Romsey Baptist Church’s volunteer-run Community Café strives for a more mentally healthy community, and it opens its doors to all, religious or not.

The café was started by a frequent church goer, Bronwen Clemons, as a means of looking after more vulnerable members.

Bronwen is a mental health nurse. She said: “I noticed how at the weekends all clubs stopped, and that must be lonely for some people.”

Originally, the café started as a small event on the first Saturday of the month, as an attempt to tackle weekend loneliness. Since the pandemic, and its lockdown measures, the café has grown to be so much more. 

A frequent attendee, Kevin, said he was recommended to the café after some struggles with some unwell family members.

He said: “I wasn’t sure if I would fit in, I’m not religious, but it really is a safe place here.”

The anxieties he felt about attending were quickly tackled by the warm volunteers and other chatty attendees.

Many attendees live in Romsey, and commute by foot or bicycle, but the success of the café is also apparent upon those in surrounding villages, like Awbridge and Lockerley. 

Many attendees seek consolation and a chance to talk their worries out with someone who will listen.

Debbie, who renewed her vows at Romsey Baptist Church, said: “Thanks to the café I had a chance to get my life back.”

She had experienced some issues, and the café was a lifeline she could rely on to help her through. She said the warmness and general kindness of the community in Romsey is truly magical and something every community should strive to have, in order for people to help each other out.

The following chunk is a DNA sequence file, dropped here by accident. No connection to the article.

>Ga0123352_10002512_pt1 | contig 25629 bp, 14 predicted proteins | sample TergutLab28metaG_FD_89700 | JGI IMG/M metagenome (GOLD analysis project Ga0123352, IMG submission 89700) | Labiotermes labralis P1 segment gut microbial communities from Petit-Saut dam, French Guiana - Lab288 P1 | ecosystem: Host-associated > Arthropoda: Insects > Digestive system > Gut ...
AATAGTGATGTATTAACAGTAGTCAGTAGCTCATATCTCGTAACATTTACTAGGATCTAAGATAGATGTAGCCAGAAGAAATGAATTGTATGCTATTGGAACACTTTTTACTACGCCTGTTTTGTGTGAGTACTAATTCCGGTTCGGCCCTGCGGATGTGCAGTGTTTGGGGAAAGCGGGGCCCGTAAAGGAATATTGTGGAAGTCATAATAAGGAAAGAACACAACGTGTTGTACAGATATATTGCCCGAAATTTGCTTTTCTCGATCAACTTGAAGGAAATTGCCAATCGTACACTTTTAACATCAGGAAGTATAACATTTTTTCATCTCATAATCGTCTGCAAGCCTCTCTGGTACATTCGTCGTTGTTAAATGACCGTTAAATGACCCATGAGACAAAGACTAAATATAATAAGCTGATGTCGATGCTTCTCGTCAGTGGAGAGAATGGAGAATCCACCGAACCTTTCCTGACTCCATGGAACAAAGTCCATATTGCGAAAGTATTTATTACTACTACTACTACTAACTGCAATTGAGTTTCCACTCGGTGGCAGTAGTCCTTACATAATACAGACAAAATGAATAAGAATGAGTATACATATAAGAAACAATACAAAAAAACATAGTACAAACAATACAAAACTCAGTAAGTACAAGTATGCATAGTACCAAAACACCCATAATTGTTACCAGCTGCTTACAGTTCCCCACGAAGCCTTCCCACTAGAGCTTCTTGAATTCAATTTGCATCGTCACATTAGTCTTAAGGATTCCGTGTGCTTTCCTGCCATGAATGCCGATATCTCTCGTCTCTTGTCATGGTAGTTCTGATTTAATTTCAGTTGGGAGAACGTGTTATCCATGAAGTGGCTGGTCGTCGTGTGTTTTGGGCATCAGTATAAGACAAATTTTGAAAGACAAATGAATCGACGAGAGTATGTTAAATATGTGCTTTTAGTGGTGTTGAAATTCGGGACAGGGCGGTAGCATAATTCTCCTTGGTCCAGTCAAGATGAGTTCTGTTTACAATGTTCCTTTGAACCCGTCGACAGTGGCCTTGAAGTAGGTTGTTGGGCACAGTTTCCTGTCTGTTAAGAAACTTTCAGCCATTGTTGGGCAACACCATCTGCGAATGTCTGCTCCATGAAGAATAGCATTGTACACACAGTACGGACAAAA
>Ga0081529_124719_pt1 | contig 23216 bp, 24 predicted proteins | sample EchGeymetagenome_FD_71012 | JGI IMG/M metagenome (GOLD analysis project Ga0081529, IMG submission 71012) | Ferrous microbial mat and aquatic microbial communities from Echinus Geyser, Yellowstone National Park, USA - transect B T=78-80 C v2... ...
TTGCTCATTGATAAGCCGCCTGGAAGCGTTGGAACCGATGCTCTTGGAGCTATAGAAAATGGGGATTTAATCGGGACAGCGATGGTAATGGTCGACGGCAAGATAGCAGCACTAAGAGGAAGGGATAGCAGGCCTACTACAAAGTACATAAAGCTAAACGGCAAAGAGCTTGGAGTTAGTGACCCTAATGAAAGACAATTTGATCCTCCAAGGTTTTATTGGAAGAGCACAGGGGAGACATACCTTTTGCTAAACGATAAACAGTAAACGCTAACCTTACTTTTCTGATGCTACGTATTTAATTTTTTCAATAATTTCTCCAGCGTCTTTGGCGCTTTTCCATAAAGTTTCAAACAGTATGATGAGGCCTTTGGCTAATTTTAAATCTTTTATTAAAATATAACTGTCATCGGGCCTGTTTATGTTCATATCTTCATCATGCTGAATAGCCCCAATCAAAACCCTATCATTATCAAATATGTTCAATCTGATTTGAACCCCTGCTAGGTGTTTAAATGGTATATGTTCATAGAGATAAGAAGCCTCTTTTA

Though some of those who attend the café are religious and attend the Sunday service, Jan described why (as an atheist) she attends the Saturday café. She said: “I love hearing these interesting stories and the people are simply wonderful.” 

Since becoming bigger, Romsey Baptist Church’s Community Café has become a weekly event and one attendee even said people from far out places, like Southampton, travel to attend.

Graham, who only lives a short walk from the church, said: “The people are just friendly and the atmosphere really portrays this.” 

The café serves a vital purpose to all who attend, religious or otherwise. It allows anyone to feel safe and welcomed, as a means of improving wellbeing and allowing stories and memories to be shared and listened to. It truly brings all from different paths in life together to a welcoming atmosphere. Of course, the café meets Bronwen's original goal, to improve the mental health of its attendees and allow community connection at the weekend.

  • This article was written by Lilly Beeson, from Peter Symonds College, as part of Newsquest's Young Reporter Scheme.